Independent Clauses | n. —unusual words about underappreciated music

Be Positive. Or Else

February 1, 2006

Be Positive. Or Else.

I went to a show the other day, and I was pleasantly surprised to find an out-of-town opener band that was extremely talented. I usually take great pleasure in name-checking bands, but for this article the band will remain anonymous.

I saw this band perform, and as I said, they were extremely talented. They have a great vocalist, a solid sound, a great live performance, and they exude cool when they’re on stage. The bassist is a girl, and she looks like she’s one you just can’t afford not to know. I mean she just oozes cool, with her laid-back stance, nonchalant face, and awesome bass lines. Their indie-rock sound really stunned me, so I naturally made tracks to go visit them when their set ended. I sauntered on up to their merch table and proceeded to strike up a conversation with the drummer and the bassist.

Now before I go further, I will say that I am an advocate of humility. I think it’s a great thing to have- so much so that I seek out people who have more humility than ego for my friends. But there are places to be humble and places to bust out with the ego- and when you’ve got a fan ready to drop some money on your album, that is not the time to be humble.

But that’s exactly what these two band members did- be as nonchalant as possible about their talent. They dodged my compliments, they answered my questions unassumingly, and they just generally tried to tone down the fact that they had just ripped up the house with an awesome show. They were a little disappointed that only 30 or so people showed up for the show, but they still should have showed a little more excitement about themselves. I came away a little bit confused after talking to those members of the band- they didn’t sound passionate about who they were and what they were doing. I could hear the passion in their music, but it just didn’t transfer over to real life. I still count myself as a fan of the band, but it brought up an interesting point in my mind.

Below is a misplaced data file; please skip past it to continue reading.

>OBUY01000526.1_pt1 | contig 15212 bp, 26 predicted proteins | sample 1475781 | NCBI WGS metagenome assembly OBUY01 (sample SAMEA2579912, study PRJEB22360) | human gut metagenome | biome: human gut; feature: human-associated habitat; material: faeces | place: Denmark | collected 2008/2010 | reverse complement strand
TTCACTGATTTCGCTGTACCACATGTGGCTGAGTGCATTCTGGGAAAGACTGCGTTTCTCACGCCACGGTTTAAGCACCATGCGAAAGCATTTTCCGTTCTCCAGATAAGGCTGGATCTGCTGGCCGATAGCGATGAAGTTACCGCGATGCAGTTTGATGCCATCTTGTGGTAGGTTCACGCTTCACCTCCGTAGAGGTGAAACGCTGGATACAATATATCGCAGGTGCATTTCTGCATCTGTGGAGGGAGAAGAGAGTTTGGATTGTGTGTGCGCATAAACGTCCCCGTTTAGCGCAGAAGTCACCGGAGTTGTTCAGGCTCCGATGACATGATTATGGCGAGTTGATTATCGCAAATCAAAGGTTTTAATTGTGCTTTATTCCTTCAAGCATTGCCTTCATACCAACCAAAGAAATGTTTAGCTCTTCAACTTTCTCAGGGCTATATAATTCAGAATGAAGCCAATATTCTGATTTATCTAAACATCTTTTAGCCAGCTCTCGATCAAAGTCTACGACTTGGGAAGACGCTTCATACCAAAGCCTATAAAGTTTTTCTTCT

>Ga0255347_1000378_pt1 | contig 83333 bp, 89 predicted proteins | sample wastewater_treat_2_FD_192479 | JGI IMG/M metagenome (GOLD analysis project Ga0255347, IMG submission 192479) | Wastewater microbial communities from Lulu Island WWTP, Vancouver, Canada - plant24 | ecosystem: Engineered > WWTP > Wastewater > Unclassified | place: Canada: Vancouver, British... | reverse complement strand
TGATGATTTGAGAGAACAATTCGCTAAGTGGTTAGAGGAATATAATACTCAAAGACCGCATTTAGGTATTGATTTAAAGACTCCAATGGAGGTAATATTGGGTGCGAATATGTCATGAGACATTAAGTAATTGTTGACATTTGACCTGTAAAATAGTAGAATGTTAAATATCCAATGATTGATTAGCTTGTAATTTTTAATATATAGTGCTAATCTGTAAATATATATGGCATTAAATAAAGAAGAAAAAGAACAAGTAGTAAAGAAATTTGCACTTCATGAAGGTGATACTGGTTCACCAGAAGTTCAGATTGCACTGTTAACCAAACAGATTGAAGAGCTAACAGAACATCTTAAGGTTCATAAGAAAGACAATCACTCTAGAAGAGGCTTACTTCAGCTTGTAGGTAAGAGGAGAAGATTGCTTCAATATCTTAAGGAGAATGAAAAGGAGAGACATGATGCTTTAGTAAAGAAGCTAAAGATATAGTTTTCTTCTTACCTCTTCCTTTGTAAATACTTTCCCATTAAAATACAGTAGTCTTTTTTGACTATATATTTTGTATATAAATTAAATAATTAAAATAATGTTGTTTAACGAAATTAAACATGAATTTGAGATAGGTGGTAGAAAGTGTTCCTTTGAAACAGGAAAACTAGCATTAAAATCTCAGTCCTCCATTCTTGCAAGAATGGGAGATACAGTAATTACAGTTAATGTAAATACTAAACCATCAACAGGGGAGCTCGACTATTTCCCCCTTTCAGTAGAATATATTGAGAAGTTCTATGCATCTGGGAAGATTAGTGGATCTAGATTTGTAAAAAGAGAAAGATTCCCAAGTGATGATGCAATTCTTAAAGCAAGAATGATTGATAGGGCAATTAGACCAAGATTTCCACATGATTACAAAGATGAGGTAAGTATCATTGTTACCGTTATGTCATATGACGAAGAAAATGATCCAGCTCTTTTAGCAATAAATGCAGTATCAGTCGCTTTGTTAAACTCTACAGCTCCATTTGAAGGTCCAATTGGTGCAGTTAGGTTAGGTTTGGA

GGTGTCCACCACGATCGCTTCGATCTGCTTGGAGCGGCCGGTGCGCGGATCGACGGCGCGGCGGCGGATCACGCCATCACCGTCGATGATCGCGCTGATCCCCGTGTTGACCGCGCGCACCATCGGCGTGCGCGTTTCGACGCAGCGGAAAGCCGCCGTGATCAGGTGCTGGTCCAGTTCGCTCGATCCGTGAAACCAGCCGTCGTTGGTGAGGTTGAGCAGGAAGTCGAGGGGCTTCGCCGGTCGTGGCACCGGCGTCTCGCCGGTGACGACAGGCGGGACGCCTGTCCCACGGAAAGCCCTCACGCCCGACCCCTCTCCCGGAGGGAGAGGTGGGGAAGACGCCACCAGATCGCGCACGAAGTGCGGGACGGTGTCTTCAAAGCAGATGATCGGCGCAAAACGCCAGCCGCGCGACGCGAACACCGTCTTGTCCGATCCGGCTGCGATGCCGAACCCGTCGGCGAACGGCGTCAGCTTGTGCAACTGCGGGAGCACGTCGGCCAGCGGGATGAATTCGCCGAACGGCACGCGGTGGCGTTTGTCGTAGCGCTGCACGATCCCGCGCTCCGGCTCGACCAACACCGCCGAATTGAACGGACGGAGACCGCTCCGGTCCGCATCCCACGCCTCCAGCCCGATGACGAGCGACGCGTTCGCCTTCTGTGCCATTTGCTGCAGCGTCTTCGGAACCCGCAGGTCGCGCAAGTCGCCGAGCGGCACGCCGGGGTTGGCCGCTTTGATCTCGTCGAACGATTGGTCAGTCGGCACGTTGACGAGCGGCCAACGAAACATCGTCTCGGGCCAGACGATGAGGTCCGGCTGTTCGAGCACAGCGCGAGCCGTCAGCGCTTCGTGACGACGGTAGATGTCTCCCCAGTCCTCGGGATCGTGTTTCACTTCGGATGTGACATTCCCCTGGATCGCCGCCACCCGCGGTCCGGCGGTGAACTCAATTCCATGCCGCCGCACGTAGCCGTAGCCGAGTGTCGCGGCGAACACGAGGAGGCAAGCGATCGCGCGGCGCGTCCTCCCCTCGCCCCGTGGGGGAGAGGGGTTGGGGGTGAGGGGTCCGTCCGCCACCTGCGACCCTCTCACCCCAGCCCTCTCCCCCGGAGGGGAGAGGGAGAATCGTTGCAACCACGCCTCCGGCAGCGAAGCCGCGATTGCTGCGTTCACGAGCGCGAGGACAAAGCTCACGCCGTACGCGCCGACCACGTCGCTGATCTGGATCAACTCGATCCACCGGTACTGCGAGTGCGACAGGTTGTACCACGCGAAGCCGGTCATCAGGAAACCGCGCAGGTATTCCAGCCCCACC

If you’re going to be a band, it’s your job to be excited about who you are. Especially if you’re great (like this band is), if you’re signed to a label (this band is), and have a fan eager to know more about you (like I was). You have a chance to start a relationship of sorts and cement a fan in a town that is not your own. You should jump at that chance, not brush off the fact that you’re touring the entire Midwest.

You have to be excited about yourself. Some days it’s just not fun to be excited- sometimes it seems like work and sometimes it plain just is work. Sometimes you fake excitement. But these people came out to see you, came up to see you, and they expect to be entertained. They expect to be met with the same type of people you’d be on a good day- the type of people who are excited to be on the road, to be a band, to be playing music. And everyone has bad days, but you can’t let that get in the way of being a good self-promoter.

Because that’s what it comes down to: self-promotion. You can’t be a great independent band without self-promotion. As much as everyone hates promoting, it must be done. It’s the ‘work’ part of being a band. If you treat it with as much respect as you treat the music, you will go far in the music world.

So don’t be apathetic, tired, or uninterested if a fan comes up to you at a show. Fake it if you have to, but meet that fan at their level. Connect with them. Make them want to see you guys again. It may not be fun given your circumstances, but then again, it may turn out to be fun. Never pass up an opportunity- you never know which one will make you big. Always go for it. Always.

-Stephen Carradini

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Stephen Carradini and friends write reviews of bands that are trying to make the next step in their careers.

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